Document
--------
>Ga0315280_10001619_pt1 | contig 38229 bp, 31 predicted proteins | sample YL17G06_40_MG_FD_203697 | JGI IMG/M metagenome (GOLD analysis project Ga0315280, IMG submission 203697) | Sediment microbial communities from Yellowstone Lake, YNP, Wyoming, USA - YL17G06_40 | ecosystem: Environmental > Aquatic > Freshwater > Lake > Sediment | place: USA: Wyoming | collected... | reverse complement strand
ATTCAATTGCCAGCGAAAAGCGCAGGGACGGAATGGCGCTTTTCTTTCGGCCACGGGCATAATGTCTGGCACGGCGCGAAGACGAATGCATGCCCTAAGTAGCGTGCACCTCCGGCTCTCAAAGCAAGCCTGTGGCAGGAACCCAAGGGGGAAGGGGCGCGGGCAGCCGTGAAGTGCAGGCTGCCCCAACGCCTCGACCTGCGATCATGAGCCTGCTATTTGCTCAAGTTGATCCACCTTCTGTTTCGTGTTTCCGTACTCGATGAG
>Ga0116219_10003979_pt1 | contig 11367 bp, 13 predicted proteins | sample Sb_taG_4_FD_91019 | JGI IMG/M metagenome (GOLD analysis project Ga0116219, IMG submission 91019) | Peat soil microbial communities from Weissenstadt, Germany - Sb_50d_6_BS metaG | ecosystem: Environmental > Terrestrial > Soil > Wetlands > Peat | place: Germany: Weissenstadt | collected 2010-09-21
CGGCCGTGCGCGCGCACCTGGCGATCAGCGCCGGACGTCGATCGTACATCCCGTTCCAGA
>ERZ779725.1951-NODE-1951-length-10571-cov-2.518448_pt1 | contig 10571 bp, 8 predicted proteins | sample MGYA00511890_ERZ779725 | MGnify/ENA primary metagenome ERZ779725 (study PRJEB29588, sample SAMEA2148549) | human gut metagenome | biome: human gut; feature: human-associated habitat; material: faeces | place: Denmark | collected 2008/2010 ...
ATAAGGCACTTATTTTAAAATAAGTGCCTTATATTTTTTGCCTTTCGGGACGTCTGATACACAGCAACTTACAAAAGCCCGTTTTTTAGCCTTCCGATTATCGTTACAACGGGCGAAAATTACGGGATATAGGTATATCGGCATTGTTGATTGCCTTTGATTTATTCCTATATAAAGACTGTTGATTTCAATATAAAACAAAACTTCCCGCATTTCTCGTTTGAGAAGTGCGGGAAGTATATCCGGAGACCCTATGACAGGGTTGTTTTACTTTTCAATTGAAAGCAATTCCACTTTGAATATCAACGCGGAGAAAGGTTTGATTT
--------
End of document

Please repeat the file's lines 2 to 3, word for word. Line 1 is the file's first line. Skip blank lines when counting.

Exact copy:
ATTCAATTGCCAGCGAAAAGCGCAGGGACGGAATGGCGCTTTTCTTTCGGCCACGGGCATAATGTCTGGCACGGCGCGAAGACGAATGCATGCCCTAAGTAGCGTGCACCTCCGGCTCTCAAAGCAAGCCTGTGGCAGGAACCCAAGGGGGAAGGGGCGCGGGCAGCCGTGAAGTGCAGGCTGCCCCAACGCCTCGACCTGCGATCATGAGCCTGCTATTTGCTCAAGTTGATCCACCTTCTGTTTCGTGTTTCCGTACTCGATGAG
>Ga0116219_10003979_pt1 | contig 11367 bp, 13 predicted proteins | sample Sb_taG_4_FD_91019 | JGI IMG/M metagenome (GOLD analysis project Ga0116219, IMG submission 91019) | Peat soil microbial communities from Weissenstadt, Germany - Sb_50d_6_BS metaG | ecosystem: Environmental > Terrestrial > Soil > Wetlands > Peat | place: Germany: Weissenstadt | collected 2010-09-21